[18.104.22.168 NMAC - Rp, 22.214.171.124 NMAC, 1/28/2020]
126.96.36.199 REQUIREMENTS FOR LEVEL 3 SCHOOL PSYCHOLOGIST LICENSURE: A level 3 clinical supervising school psychologist shall meet the following requirements:
A. a valid level 2 license with at least three full school years of school-related experience, including 750 hours of satisfactory post-graduate experience as reported by a level 3 supervising school psychologist;
B. 60 graduate hours in a master’s or master’s plus certificate of advance graduate studies (CAGS) program, educational specialist degree, master’s or doctorate degree in school psychology from a regionally accredited college or university. The master’s CAGS and educational specialist programs shall include at least one academic year of pre-degree supervised internship experience, consisting of a minimum of 1,200 hours of which at least 600 hours must be in a school-related setting;
C. successful completion or demonstration of competencies for the school psychologist level 1 and 2 licenses;
D. hold one of the following valid and current certifications or licenses:
(1) a license as a psychologist issued by the New Mexico board of psychology examiners;
(2) a license as a psychologist associate issued by the New Mexico board of psychology examiners; or
(3) an active nationally certified school psychologist credential issued by the national association of school psychologists.
[188.8.131.52 NMAC - Rp, 184.108.40.206 NMAC, 1/28/2020]
220.127.116.11 IMPLEMENTATION: All persons holding a valid New Mexico license in psychological counseling on June 30, 2002 shall be entitled to licensure in school psychology at level 1, 2, or 3. Such licensure may be continued pursuant to rule as established by the department.
[18.104.22.168 NMAC - Rp, 22.214.171.124 NMAC, 1/28/2020]
126.96.36.199 COMPETENCIES FOR LEVEL 1 SCHOOL PSYCHOLOGISTS:
A. Personal characteristics. The school psychologist shall provide evidence that their professional work or demeanor is characterized by the following behaviors and developed and evaluated through courses, course content, practicum, internships, work experience, or other appropriate means:
(2) communication skills
(6) personal stability
(8) professional ethics; and
(9) respect for and valuing of individual and cultural diversity.
B. Psychological foundations. The school psychologist shall demonstrate knowledge of basic psychological principles including:
(1) the relationship between biological principles and psychological functioning in normal and abnormal development;
(2) the manner in which concepts of social and cultural diversity relate to an understanding of individuality;
(3) using developmental principles to identify potential exceptionalities in students;
(4) methods and models for identifying and diagnosing conditions of exceptionality;
(5) principles, concepts and processes related to human learning;
(6) basic research methodology as applicable to school-related problems; and
(7) the relationship between social setting and the psychological functioning of students.
C. Educational foundations. The school psychologist shall demonstrate knowledge of educational foundations including:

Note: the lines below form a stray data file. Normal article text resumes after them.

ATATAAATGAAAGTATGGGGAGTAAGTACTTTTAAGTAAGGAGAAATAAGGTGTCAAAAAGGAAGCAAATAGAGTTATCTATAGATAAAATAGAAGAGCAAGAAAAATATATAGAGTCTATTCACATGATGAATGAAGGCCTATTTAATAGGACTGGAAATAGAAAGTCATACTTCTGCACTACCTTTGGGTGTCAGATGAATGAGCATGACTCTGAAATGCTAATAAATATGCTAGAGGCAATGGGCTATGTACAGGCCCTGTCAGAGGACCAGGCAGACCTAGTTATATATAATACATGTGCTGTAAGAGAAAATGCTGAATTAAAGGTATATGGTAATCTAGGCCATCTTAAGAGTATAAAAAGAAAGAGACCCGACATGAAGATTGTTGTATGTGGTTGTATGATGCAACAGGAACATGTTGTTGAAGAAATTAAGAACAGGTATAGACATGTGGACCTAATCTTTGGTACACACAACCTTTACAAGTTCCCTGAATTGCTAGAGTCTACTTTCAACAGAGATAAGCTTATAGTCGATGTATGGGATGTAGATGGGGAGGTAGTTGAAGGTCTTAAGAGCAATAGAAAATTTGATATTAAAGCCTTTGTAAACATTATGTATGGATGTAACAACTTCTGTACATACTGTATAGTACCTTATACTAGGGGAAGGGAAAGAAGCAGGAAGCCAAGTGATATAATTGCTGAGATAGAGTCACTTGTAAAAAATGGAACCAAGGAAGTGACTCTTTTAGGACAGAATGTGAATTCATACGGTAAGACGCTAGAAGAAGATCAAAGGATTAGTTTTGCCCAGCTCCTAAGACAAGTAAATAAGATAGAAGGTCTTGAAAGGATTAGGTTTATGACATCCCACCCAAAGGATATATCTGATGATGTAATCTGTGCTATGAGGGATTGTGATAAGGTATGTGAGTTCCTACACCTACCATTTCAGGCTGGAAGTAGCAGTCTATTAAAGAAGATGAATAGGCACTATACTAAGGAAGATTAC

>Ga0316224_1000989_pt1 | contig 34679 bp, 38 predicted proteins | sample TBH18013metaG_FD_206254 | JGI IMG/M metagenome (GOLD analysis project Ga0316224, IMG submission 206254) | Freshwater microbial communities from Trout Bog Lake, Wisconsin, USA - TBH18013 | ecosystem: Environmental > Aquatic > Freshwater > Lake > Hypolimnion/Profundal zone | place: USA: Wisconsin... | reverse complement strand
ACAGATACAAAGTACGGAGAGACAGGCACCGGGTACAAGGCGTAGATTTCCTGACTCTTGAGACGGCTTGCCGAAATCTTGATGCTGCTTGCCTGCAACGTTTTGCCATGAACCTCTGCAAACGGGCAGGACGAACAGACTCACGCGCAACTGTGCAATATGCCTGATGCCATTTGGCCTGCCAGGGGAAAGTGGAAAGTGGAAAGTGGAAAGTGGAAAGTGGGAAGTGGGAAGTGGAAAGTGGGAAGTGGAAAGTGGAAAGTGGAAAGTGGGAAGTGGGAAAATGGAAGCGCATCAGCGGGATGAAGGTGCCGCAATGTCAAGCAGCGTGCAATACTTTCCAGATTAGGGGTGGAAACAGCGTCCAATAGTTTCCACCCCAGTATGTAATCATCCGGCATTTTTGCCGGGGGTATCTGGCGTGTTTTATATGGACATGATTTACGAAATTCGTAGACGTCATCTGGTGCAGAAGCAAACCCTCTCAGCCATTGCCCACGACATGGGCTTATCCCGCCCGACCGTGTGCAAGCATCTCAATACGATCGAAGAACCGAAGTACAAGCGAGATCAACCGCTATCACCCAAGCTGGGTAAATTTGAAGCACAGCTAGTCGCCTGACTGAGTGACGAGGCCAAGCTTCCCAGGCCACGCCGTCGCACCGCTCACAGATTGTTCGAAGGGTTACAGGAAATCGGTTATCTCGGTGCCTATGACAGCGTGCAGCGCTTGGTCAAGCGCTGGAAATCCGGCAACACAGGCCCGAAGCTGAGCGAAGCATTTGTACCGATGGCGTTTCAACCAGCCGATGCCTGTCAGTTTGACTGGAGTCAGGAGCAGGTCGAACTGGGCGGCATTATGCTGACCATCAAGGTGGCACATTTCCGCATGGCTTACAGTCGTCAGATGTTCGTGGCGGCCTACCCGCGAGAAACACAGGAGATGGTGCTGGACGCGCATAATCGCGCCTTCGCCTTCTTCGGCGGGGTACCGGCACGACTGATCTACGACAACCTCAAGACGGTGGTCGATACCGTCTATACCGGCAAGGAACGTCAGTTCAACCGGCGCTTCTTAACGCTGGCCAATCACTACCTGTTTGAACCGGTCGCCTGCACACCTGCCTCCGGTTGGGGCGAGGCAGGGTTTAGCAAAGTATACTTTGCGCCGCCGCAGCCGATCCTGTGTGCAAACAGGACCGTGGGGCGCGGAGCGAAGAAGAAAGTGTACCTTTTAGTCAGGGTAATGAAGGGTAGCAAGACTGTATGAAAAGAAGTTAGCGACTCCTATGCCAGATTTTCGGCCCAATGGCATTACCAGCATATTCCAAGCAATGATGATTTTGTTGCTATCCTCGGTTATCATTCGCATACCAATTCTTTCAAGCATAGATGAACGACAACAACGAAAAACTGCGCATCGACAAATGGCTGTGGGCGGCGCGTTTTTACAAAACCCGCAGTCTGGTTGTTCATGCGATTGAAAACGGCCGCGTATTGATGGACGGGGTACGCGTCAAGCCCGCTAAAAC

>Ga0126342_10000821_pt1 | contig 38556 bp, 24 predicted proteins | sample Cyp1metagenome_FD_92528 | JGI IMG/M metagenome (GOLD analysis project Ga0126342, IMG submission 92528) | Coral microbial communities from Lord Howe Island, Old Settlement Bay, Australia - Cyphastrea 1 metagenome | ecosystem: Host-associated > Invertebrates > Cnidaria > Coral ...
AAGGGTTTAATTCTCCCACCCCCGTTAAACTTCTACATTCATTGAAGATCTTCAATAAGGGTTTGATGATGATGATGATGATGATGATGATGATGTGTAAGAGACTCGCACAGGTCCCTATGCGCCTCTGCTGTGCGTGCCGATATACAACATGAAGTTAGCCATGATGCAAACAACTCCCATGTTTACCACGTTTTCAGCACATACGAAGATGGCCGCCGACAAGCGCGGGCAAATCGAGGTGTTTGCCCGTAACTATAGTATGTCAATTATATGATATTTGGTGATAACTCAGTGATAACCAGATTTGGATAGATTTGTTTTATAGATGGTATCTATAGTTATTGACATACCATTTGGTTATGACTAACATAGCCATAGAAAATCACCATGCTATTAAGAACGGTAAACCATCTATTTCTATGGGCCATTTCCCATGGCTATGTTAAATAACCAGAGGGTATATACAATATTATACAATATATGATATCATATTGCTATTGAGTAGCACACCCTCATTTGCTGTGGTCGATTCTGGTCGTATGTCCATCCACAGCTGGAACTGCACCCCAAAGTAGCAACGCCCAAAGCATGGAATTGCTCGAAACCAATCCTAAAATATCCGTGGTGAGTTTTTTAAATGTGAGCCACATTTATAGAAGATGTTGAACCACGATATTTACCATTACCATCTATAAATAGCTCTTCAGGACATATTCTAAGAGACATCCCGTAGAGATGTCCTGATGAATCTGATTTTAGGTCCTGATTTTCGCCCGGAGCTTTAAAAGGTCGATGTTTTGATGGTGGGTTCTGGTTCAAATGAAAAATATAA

(1) organization and operation of schools;
(2) the organization and administration of school psychological services, including record keeping; the social, philosophical, historical, and cultural issues in education; state standards and benchmarks; school curriculum, intervention programs and strategies; and
(3) the current identification, referral, evaluation, and placement procedures for students with exceptionalities based upon state and federal regulations.
D. The school psychologist shall possess the knowledge and professional expertise to collaborate with families and school and community-based professionals in designing, implementing, and evaluating interventions that effectively respond to the educational and mental health needs of students. The school psychologist shall demonstrate knowledge of ability to:
(1) conduct multi-method psychological and psycho-educational assessments of students as appropriate;
(2) conduct psychological and educational assessments to include fair and non-discriminatory evaluation of the areas of:
(b) emotional status;
(c) social skills and adjustment;
(d) intelligence and cognitive functioning;
(e) scholastic aptitude;
(f) functional and adaptive behavior;
(g) language and communication skills;
(h) academic knowledge and achievement;
(i) sensory and perceptual-motor functioning;
(j) family, environmental, and cultural influences;
(k) level of acculturation;
(l) career and vocational development;
(m) aptitude; and
(3) utilize formal assessment instruments, procedures, and techniques such as interviews, observations, and behavioral evaluations;
(4) have particular regard for the context and setting in which their assessments take place and will be used; and
(5) adhere to the regulations and standards of state and national professional organizations regarding assessment techniques, non-biased assessment, and programming for all students.
E. Interventions, direct and indirect. The school psychologist shall demonstrate the ability to implement direct and indirect intervention using educational and psychological principles when participating as a member of a team of school, school-related, and community professional personnel, as outlined in Subsection F of 188.8.131.52 NMAC.
F. Learning/cognitive setting. The school psychologist shall demonstrate the ability to:
(1) plan and implement procedures for assessing the needs of students and recommending strategies for increasing learning and efficiency;
(2) consult with appropriate personnel in the development of instructional programs, including vocational programs;
(3) assist schools in working with parents to foster positive approaches to student's learning;
(4) assist school personnel in developing, monitoring, and evaluating appropriate and measurable instructional, vocational, and transitional objectives; and